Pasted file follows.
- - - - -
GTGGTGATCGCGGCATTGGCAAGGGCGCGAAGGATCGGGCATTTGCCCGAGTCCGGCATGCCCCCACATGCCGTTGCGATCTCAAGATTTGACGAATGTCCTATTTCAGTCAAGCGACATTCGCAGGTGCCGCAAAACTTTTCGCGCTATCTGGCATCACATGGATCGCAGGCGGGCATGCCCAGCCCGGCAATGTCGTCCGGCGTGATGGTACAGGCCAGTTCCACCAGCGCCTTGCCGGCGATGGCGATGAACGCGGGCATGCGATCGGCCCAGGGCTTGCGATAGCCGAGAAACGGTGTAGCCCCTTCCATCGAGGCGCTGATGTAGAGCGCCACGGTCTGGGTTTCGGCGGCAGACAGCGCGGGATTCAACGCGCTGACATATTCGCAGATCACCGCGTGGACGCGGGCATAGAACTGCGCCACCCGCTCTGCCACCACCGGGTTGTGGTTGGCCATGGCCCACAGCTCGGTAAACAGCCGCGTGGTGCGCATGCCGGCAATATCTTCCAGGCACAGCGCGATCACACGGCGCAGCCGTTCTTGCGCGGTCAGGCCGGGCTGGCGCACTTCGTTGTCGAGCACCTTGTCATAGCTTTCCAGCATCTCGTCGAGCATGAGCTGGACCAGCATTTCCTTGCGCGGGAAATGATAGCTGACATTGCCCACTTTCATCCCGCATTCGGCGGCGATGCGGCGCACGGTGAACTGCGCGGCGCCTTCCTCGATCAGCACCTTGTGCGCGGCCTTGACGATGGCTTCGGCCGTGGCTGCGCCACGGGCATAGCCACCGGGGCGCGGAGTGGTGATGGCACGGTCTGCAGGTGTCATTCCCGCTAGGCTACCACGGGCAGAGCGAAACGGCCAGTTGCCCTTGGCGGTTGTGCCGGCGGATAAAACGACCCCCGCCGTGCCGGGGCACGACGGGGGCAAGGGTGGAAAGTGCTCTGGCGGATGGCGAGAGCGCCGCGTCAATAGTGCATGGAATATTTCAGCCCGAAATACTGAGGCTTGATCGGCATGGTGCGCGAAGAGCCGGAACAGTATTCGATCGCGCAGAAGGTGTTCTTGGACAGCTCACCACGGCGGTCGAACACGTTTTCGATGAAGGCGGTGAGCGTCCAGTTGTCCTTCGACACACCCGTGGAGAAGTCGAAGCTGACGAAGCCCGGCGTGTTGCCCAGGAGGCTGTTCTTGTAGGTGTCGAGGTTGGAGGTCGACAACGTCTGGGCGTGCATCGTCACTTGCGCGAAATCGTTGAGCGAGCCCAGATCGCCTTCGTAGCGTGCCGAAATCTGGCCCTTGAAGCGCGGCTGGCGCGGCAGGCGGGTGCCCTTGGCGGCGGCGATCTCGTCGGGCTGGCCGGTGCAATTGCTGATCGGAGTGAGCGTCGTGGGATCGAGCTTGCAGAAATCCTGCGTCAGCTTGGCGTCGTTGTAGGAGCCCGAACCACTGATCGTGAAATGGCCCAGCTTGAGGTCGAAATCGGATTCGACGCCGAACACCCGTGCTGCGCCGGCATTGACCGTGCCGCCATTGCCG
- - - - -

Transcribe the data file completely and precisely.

GTGGTGATCGCGGCATTGGCAAGGGCGCGAAGGATCGGGCATTTGCCCGAGTCCGGCATGCCCCCACATGCCGTTGCGATCTCAAGATTTGACGAATGTCCTATTTCAGTCAAGCGACATTCGCAGGTGCCGCAAAACTTTTCGCGCTATCTGGCATCACATGGATCGCAGGCGGGCATGCCCAGCCCGGCAATGTCGTCCGGCGTGATGGTACAGGCCAGTTCCACCAGCGCCTTGCCGGCGATGGCGATGAACGCGGGCATGCGATCGGCCCAGGGCTTGCGATAGCCGAGAAACGGTGTAGCCCCTTCCATCGAGGCGCTGATGTAGAGCGCCACGGTCTGGGTTTCGGCGGCAGACAGCGCGGGATTCAACGCGCTGACATATTCGCAGATCACCGCGTGGACGCGGGCATAGAACTGCGCCACCCGCTCTGCCACCACCGGGTTGTGGTTGGCCATGGCCCACAGCTCGGTAAACAGCCGCGTGGTGCGCATGCCGGCAATATCTTCCAGGCACAGCGCGATCACACGGCGCAGCCGTTCTTGCGCGGTCAGGCCGGGCTGGCGCACTTCGTTGTCGAGCACCTTGTCATAGCTTTCCAGCATCTCGTCGAGCATGAGCTGGACCAGCATTTCCTTGCGCGGGAAATGATAGCTGACATTGCCCACTTTCATCCCGCATTCGGCGGCGATGCGGCGCACGGTGAACTGCGCGGCGCCTTCCTCGATCAGCACCTTGTGCGCGGCCTTGACGATGGCTTCGGCCGTGGCTGCGCCACGGGCATAGCCACCGGGGCGCGGAGTGGTGATGGCACGGTCTGCAGGTGTCATTCCCGCTAGGCTACCACGGGCAGAGCGAAACGGCCAGTTGCCCTTGGCGGTTGTGCCGGCGGATAAAACGACCCCCGCCGTGCCGGGGCACGACGGGGGCAAGGGTGGAAAGTGCTCTGGCGGATGGCGAGAGCGCCGCGTCAATAGTGCATGGAATATTTCAGCCCGAAATACTGAGGCTTGATCGGCATGGTGCGCGAAGAGCCGGAACAGTATTCGATCGCGCAGAAGGTGTTCTTGGACAGCTCACCACGGCGGTCGAACACGTTTTCGATGAAGGCGGTGAGCGTCCAGTTGTCCTTCGACACACCCGTGGAGAAGTCGAAGCTGACGAAGCCCGGCGTGTTGCCCAGGAGGCTGTTCTTGTAGGTGTCGAGGTTGGAGGTCGACAACGTCTGGGCGTGCATCGTCACTTGCGCGAAATCGTTGAGCGAGCCCAGATCGCCTTCGTAGCGTGCCGAAATCTGGCCCTTGAAGCGCGGCTGGCGCGGCAGGCGGGTGCCCTTGGCGGCGGCGATCTCGTCGGGCTGGCCGGTGCAATTGCTGATCGGAGTGAGCGTCGTGGGATCGAGCTTGCAGAAATCCTGCGTCAGCTTGGCGTCGTTGTAGGAGCCCGAACCACTGATCGTGAAATGGCCCAGCTTGAGGTCGAAATCGGATTCGACGCCGAACACCCGTGCTGCGCCGGCATTGACCGTGCCGCCATTGCCG